Ode to Oona

Oona Doherty is flirting with me, in French. Or is she flirting with the woman next to me? Oh god, please say she’s flirting with me. She grabs her crotch, playing the distilled male for the night. I start to do the same but stop myself — mimicry is misread in the gods. Plus, no one here is moving. Sometimes, theatres are strange, still places. What did you all come here for?

Oona Doherty, choreographer and dancer, wipes her nose with her crotch-hand and I think: I could watch Oona Doherty wipe her nose all day long. Don’t mind me, I’d say, nestled in the corner, I won’t disturb, stretching my arms against the wall, I’ll just watch, just listen. It would be barefoot lie. If you see someone move like Oona moves, you can’t help but want to get up and —

ooze limbs. Like Patrick Swayze inhabiting Whoopi Goldberg in Ghost, I wish I could jump, slither into her muscles, even for a minute. What would we do?

Oona Doherty is barefoot punk.

Oona Doherty is a slinky, or the witch melting into the floor. A descent might be an epiphany, or a nervous breakdown; a catatonic collapse.

Oona Doherty makes you think jelly is a conspiracy.

Think of her body as an octopus possessing a marionette, or that alien in the first Men in Black, consuming then wearing the farmer like a hand-me-down that doesn’t quite fit.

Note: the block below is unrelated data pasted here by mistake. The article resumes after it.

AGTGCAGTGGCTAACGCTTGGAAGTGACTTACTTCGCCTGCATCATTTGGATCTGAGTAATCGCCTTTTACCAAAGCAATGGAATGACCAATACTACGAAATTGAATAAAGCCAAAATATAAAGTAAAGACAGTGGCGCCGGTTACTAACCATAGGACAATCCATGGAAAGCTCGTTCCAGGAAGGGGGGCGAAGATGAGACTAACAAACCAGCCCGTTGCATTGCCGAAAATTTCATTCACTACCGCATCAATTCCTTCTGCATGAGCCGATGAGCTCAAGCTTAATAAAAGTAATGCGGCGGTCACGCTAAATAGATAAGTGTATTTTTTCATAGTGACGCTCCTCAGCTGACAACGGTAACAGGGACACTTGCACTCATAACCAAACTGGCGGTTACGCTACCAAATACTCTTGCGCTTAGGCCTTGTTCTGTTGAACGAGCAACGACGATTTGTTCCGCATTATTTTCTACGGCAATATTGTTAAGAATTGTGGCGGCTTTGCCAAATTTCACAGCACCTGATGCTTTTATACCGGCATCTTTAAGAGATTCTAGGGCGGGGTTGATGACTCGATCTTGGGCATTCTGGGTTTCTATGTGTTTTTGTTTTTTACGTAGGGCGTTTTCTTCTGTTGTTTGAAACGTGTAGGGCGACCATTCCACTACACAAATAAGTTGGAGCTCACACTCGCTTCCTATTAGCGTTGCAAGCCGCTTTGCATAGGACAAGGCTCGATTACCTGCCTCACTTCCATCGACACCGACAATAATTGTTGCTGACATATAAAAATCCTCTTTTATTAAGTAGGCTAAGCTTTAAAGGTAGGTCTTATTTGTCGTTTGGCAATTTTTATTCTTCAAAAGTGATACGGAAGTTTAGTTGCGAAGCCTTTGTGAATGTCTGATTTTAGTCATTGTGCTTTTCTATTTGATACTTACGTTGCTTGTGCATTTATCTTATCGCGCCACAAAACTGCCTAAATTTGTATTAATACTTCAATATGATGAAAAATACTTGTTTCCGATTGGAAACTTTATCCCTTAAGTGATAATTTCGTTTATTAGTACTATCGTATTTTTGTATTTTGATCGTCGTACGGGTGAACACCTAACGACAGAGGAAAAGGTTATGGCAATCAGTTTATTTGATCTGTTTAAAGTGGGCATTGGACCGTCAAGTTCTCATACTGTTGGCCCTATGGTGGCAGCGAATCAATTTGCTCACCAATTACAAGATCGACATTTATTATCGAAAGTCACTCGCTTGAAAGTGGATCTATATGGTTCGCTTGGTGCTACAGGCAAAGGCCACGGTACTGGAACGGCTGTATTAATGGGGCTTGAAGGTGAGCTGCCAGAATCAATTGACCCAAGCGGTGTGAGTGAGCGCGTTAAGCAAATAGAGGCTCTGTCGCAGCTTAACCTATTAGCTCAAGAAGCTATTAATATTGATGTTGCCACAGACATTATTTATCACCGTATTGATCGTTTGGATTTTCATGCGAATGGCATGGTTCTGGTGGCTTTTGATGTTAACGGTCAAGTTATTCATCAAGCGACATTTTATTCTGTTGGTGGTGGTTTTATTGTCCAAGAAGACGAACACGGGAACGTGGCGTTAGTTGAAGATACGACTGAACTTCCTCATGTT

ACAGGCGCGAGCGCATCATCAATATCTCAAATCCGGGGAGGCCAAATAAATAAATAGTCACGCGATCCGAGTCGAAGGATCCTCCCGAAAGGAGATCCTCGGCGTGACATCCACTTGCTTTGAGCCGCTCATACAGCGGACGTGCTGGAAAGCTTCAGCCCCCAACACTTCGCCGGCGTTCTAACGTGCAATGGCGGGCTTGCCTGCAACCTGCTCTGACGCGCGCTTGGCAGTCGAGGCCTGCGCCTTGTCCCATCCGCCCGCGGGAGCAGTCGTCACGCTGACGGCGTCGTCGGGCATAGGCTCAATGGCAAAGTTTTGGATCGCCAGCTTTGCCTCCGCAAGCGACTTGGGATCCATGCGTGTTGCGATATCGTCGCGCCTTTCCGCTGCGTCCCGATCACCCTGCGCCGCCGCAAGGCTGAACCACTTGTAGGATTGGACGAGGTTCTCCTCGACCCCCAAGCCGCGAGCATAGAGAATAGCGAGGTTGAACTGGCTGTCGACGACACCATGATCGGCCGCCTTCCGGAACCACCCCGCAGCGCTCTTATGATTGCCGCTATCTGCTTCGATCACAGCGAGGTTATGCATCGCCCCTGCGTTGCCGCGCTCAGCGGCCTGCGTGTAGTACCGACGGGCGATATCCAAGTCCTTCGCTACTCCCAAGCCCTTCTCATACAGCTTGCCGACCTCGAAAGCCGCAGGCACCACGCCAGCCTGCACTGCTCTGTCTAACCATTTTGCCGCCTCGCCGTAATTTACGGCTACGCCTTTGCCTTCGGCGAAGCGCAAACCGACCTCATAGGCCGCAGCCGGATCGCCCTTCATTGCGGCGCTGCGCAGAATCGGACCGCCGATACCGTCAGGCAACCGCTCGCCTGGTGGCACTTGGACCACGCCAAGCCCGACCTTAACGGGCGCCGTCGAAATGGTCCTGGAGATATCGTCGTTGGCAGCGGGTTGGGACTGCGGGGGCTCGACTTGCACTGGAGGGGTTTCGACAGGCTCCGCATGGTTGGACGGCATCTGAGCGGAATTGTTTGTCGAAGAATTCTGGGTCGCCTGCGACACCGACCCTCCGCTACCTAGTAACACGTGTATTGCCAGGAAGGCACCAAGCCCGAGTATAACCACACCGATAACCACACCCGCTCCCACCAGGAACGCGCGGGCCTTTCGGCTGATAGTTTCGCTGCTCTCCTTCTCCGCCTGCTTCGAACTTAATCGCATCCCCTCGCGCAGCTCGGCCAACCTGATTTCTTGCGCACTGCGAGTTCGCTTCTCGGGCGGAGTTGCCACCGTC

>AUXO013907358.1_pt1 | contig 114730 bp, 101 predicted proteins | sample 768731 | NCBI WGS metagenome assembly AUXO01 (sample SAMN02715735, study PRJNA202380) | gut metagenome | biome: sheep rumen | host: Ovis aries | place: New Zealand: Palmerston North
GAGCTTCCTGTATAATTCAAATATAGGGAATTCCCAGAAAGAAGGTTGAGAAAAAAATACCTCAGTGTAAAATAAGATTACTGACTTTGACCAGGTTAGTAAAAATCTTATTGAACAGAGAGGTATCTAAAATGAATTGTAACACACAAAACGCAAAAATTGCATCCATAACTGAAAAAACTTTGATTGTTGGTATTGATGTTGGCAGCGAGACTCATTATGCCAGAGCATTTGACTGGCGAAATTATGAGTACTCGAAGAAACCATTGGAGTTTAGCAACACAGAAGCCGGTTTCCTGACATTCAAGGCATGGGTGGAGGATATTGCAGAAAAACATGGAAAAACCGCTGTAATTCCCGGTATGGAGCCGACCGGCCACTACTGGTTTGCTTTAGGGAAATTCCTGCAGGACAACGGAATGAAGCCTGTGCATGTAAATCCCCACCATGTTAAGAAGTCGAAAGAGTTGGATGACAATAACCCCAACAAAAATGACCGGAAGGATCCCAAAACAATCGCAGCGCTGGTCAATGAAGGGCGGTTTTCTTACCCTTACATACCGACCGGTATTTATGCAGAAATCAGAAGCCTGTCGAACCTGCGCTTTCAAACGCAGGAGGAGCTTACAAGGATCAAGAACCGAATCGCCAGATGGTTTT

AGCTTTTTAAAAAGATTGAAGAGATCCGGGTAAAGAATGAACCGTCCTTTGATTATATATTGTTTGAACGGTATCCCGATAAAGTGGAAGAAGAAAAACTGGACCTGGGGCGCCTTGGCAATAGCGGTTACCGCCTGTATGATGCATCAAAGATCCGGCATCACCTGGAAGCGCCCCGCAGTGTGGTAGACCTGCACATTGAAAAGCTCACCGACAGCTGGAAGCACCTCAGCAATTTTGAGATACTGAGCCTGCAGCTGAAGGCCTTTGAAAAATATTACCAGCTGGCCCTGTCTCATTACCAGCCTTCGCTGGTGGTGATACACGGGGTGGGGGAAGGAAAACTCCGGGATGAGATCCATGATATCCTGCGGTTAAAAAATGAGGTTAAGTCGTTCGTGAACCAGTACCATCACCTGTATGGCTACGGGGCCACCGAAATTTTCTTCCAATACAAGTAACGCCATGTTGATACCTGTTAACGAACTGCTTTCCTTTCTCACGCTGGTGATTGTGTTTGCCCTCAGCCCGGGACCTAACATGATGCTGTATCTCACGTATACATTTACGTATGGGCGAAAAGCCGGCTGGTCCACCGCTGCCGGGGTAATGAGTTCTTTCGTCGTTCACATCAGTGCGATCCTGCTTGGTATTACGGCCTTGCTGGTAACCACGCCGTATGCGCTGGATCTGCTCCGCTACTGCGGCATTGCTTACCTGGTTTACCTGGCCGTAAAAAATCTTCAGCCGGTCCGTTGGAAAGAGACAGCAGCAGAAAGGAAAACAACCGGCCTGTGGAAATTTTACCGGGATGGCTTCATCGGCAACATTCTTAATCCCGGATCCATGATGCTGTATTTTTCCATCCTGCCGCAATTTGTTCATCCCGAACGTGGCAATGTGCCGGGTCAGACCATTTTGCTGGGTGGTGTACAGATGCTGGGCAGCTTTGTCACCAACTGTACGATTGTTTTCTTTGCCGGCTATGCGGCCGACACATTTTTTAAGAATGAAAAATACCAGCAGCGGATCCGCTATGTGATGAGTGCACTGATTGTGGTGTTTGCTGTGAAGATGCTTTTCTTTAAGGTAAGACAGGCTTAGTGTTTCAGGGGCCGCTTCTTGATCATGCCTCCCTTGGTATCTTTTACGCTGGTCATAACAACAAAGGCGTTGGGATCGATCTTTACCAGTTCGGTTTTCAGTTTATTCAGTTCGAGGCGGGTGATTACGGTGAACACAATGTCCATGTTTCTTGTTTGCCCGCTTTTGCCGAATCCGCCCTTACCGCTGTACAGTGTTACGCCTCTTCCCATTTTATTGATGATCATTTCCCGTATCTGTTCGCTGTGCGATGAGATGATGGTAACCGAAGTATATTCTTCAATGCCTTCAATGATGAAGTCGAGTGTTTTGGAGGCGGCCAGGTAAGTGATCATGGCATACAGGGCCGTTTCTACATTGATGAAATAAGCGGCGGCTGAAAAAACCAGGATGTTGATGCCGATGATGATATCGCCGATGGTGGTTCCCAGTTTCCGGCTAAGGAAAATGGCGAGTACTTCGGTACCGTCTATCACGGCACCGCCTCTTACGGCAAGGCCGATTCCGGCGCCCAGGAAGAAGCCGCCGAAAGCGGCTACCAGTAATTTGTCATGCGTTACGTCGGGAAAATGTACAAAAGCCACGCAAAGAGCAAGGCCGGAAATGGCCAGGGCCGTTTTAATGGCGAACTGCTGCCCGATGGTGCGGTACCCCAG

Her centre of gravity is kindling. I chastise myself: walk a little more like Oona, things would be different.

Never forgetting the words are born in the body, Oona Doherty spits syllables, splits the air with her tongue. A cough-stutter is an incantation in process, a becoming: words spluttering images, conjuring flesh. She is Jackson Pollock, liberating the lines, with a slick, pulled back, early noughties knot, but —

What do the words mean?

Break them down into crumbs, into slices, then batter them together again through repetition and let the voices crescendo, plead, protest. I worry she’s going to strain her voice, but I also wonder: is this what we’re capable of?

She slaps the floor with her feet, her torso, her thighs; a break dancer in disguise: an ascension.

Is that a prat fall? Or a disagreement with gravity?
Is she a film in reverse, or a vibrating halo, or a butterfly shot and stumbling?

She hits herself — sometimes it’s the only way to get the words out. What would we say, if we could get the words out?

Now, the bass beat to get the party started; one finger up in the air like you know it baby. Now, a cello being caressed by the waves. The ocean: her hands.
Now, get this feeling off me, out of me, let it loose, catch it, cough it up.

Oona turns broken memories into a neon bright prayer.
Oona is the breath in a loaded gun.
Oona is a feast of chaos.

I saw her once in Dalston.